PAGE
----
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    US: Russian Troops Seize Ukraine Border Checkpoint, Deploying Troops by Ferry

    The United States says Russia is moving troops into Ukraine's Crimea Peninsula by ferry, after Russian soldiers on Monday seized a border post on the Ukrainian side of a waterway separating the two countries.

    Washington's United Nations Ambassador Samantha Power confirmed the troop movement Monday at an emergency meeting of the U.N. Security Council in New York. Earlier Monday, Reuters news agency quoted Ukraine border guards as saying they had seen Russia assembling an armored column on its side of the Kerch Strait.

    Russian Ambassador Vitaly Churkin used the Council session to read a statement from Ukraine's ousted pro-Russian president Viktor Yanukovych, who fled Kyiv for Russia last week after weeks of anti-government protests.

    Churkin said Yanukovych has asked Russian President Vladimir Putin to intervene militarily in Ukraine to establish "peace" and "stability" in his homeland. For his part, Mr. Putin insists Moscow has the right to intervene in Ukraine to protect Russian citizens.



    Earlier Monday, the U.S. State Department said Washington is preparing to impose sanctions on Moscow. Spokeswoman Jen Psaki did not elaborate.

    European Union Council President Herman Van Rompuy said EU leaders will hold an extraordinary meeting on the Ukraine crisis Thursday in Brussels.

    U.S. Vice President Joe Biden spoke Monday by telephone with Russian Prime Minister Dmitry Medvedev. The White House said Biden urged Russia to withdraw its forces from Ukraine, support the immediate deployment of international monitors and begin a "meaningful political dialogue" with the Ukrainian government.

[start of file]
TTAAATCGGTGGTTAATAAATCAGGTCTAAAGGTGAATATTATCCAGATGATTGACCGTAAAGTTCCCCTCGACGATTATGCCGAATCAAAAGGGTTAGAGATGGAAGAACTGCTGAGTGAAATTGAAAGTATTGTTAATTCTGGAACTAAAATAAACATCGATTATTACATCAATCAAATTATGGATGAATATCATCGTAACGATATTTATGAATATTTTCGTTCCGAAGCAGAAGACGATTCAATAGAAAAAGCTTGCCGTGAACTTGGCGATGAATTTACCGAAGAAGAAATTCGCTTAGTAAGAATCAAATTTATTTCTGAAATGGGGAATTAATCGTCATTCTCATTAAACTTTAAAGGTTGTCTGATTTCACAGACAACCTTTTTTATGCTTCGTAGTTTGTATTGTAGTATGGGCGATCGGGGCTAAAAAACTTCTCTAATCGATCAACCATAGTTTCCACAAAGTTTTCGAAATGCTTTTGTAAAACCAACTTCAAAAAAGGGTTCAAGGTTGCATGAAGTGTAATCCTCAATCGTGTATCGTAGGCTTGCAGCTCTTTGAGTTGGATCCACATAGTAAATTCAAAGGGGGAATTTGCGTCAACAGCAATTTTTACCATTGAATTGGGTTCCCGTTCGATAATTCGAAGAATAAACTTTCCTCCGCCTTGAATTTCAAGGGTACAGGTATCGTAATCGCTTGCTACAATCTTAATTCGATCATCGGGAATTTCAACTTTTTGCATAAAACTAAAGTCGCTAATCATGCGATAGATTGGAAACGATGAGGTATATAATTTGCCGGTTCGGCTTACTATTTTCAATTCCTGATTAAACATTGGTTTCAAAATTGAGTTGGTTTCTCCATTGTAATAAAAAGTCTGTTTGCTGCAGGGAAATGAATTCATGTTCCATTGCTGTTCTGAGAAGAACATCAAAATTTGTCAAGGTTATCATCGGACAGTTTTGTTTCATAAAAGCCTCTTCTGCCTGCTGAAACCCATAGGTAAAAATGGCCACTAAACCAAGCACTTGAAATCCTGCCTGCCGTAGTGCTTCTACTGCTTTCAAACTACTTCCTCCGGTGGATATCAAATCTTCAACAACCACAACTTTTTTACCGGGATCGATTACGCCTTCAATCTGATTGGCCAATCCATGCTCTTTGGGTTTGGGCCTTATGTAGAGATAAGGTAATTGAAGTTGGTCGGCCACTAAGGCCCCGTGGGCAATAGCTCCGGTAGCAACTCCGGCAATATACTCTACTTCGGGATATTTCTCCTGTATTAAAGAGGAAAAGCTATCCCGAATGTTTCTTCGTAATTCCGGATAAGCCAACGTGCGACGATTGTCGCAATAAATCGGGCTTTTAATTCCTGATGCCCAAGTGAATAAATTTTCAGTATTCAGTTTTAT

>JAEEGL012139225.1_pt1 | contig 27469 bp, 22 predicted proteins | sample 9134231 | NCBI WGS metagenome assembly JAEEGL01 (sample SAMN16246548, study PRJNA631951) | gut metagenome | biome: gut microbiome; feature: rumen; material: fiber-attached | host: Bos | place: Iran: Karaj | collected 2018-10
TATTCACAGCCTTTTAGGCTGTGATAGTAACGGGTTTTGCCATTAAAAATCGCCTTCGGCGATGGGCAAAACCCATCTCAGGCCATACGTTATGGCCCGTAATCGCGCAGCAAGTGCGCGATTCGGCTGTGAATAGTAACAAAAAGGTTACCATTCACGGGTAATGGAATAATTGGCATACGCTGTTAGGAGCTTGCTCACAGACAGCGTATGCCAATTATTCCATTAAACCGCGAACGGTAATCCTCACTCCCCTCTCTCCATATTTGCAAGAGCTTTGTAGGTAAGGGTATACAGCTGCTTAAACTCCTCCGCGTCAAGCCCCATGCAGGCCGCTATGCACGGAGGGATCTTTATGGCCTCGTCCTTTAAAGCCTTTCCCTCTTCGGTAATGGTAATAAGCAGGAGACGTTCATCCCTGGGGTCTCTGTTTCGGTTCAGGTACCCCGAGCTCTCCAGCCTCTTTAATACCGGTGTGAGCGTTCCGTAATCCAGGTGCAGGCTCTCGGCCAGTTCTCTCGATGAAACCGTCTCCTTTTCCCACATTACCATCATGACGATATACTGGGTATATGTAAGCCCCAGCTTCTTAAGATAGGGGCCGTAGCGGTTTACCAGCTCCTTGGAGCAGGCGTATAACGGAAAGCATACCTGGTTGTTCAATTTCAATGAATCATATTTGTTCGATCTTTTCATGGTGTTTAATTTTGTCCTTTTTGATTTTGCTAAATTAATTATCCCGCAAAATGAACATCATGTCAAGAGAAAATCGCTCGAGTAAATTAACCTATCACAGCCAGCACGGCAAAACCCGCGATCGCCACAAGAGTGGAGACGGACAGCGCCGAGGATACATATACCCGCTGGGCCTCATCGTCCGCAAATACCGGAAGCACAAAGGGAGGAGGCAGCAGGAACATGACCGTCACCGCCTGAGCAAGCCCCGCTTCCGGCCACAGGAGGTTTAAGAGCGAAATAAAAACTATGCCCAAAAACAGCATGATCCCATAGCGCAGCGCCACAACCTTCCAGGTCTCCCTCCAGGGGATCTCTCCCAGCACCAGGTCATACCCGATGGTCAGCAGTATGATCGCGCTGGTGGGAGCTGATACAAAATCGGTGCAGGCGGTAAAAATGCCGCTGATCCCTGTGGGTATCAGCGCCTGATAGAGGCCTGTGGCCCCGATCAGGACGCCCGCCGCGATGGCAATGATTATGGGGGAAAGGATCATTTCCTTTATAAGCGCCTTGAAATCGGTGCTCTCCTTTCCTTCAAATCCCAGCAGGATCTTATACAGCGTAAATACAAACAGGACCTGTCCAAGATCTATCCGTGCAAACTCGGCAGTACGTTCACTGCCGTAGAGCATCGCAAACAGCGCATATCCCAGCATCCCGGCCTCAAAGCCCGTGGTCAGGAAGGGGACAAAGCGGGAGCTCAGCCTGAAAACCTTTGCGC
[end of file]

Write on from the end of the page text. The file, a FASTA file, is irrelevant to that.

Russian media quoted Mr. Medvedev's press secretary as saying that the call was initiated by the United States and the Russian prime minister stressed the need to "protect Ukrainian citizens, including in Crimea, as well as citizens of the Russian Federation located on the territory of Ukraine."

    Russian Foreign Minister Sergei Lavrov said Monday that the use of Russian troops in Crimea is necessary "until the normalization of the political situation" on the peninsula. He spoke at the opening of the U.N. Human Rights Council session in Geneva and said his country's troops are protecting Russian nationals.

    Lavrov met Monday with U.N. Secretary-General Ban Ki-moon, who is hoping to prevent a further escalation in the region.

    Russia's foreign ministry on Monday strongly criticized the Group of Eight major industrialized nations for suspending preparations for the G8 summit schedule to take place in the Russian city of Sochi in June over the events in Ukraine. The ministry said in a statement the move damages not only the G8 countries, but "the whole international community."

    In a separate statement Monday, Russia's foreign ministry criticized what it called "unacceptable threats" made by U.S. Secretary of State John Kerry, who on Sunday called Russia's dispatch of troops to Crimea "a brazen act of aggression, in violation of international law."

    British Foreign Secretary William Hague is in Ukraine to meet with leaders, and on Monday visited Kyiv's Independence Square. He said in a BBC radio interview that Russian forces have taken "operational control of the Crimea" and that they must return to their bases there.

    Kerry is due to travel Tuesday to Ukraine.

    Crimea is a Black Sea peninsula placed under Ukrainian control in 1954 by then-Soviet leader Nikita Khrushchev. It remained part of Ukraine when the Soviet Union collapsed in 1991. Crimea has a tiny border with Russia on its far eastern point. The Crimean port of Sevastapol is home to Russia's Black Sea fleet. Most of the people living in Crimea are ethnic Russians, but the region also is home to ethnic Muslim Tatars who generally show disdain for Russia.

    Ukraine's troubles began in November when President Yanukovych backed out of a trade deal with the European Union in favor of closer ties and economic aid from Russia. The move triggered weeks of pro-Western demonstrations in Kyiv and elsewhere in Ukraine, and forced the pro-Russian Yanukovych to flee the capital in late February.

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